Second, the democratic deficit phrase is sometimes used to describe the low levels of public trust and confidence in political institutions, like leaders, parties and legislatures. This is too complex a topic to be explored here. Let me just say that there are both long-term forces and short-term developments that account for the poor reputation of today’s politicians. In part, they have themselves to blame based on their own deeds and misdeeds. Institutional arrangements and processes are also part of the explanation, but such features account for only a small part of the problem. This means that we should not look for a quick institutional fix to the so-called democratic deficit.
Third, perhaps the most worrying concern under the heading of a democratic deficit, is the relative lack of interest and participation by young people in the traditional processes of parties and elections. Young people have always voted in fewer numbers than middle-aged and older voters. The worry is that current low levels of political engagement may carry over into later life when most people reach their peak in terms of their willingness to vote and perhaps go beyond that minimal act of citizenship to become involved with other explicitly political activities. I should add that younger people today are not completely disinterested and apathetic; rather their participation is based on causes more than traditional avenues of political engagement.
Fourth and final, we need to maintain a sense of proportion about the depth of the problem. Critics go too far when they suggest there is a “crisis” of democracy, especially in Manitoba. Levels of public trust and confidence are certainly lower today than in the past, but they have been shown to fluctuate significantly in response to short-term events. Also, some measure of scepticism is healthy in a democracy. The institutional foundations of our system are not crumbling. Three-quarters of Canadians still tell pollsters that our political system is superior to any other in the world, although they say this without much actual knowledge of how the system is meant to work.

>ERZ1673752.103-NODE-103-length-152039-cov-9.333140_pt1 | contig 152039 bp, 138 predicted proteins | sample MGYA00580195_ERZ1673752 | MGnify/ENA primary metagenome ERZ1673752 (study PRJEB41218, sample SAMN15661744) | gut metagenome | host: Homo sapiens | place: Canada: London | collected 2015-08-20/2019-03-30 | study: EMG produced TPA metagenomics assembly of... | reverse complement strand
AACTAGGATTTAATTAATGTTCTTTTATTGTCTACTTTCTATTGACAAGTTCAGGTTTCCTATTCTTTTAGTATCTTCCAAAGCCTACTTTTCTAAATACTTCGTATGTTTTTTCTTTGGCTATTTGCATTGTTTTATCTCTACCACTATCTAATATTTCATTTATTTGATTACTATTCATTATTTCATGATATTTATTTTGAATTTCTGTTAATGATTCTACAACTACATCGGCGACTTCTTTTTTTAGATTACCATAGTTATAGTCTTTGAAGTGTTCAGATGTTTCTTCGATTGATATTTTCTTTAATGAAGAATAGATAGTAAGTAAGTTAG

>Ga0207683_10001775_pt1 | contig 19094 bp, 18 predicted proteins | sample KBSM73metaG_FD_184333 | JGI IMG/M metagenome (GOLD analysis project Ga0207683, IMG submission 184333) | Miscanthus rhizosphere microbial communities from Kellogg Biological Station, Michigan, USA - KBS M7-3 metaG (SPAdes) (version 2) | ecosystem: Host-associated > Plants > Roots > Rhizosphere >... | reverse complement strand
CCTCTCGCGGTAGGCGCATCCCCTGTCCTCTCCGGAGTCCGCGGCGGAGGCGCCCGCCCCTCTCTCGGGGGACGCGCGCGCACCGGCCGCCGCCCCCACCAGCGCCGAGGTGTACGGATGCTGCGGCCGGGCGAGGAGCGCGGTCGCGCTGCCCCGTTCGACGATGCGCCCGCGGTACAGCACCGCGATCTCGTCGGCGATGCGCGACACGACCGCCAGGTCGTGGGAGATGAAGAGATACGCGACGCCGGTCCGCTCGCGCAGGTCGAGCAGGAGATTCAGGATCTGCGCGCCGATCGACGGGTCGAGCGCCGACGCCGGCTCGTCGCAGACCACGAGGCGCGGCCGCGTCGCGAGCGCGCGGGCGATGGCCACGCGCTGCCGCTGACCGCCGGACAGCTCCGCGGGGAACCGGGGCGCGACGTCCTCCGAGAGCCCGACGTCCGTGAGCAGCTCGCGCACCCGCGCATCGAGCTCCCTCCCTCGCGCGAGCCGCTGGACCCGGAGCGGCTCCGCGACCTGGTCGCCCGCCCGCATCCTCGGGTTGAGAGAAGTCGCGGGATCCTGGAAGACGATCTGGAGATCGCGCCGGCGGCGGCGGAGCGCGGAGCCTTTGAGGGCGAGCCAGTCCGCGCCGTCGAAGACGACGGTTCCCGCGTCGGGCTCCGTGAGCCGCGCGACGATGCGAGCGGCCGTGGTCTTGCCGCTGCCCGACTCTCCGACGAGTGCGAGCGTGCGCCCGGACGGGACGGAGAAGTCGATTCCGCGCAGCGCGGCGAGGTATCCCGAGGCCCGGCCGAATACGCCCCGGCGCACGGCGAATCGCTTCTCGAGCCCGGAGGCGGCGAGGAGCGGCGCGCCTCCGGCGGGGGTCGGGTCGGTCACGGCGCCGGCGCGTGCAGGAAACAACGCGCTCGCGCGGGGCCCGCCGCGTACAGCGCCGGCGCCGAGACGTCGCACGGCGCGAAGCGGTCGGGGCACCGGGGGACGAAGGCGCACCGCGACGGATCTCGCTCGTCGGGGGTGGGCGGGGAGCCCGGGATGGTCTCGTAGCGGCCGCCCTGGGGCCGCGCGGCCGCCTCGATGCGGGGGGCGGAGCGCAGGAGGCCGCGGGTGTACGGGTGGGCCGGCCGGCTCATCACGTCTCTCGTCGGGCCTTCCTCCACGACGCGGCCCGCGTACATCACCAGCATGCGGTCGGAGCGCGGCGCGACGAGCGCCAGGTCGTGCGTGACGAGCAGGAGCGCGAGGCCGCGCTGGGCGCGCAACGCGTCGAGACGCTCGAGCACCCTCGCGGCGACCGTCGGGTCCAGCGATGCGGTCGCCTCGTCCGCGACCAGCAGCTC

In the late 1990s when Roblin was completing his memoirs, he was acutely aware of the malaise within the political system. His next-to-last chapter was entitled “Give Politics Back Its Good Name” As an institutional conservative his prescription to deal with the malaise was a limited one: reduce the number of votes treated as confidence matters, send topics of future government bills to committees for “pre-study” and allow members more freedom to exercise their independent judgements on more matters. Notably, he insisted that elected representatives should see themselves as trustees, not as delegates elected simply to carry out the wishes of their constituents.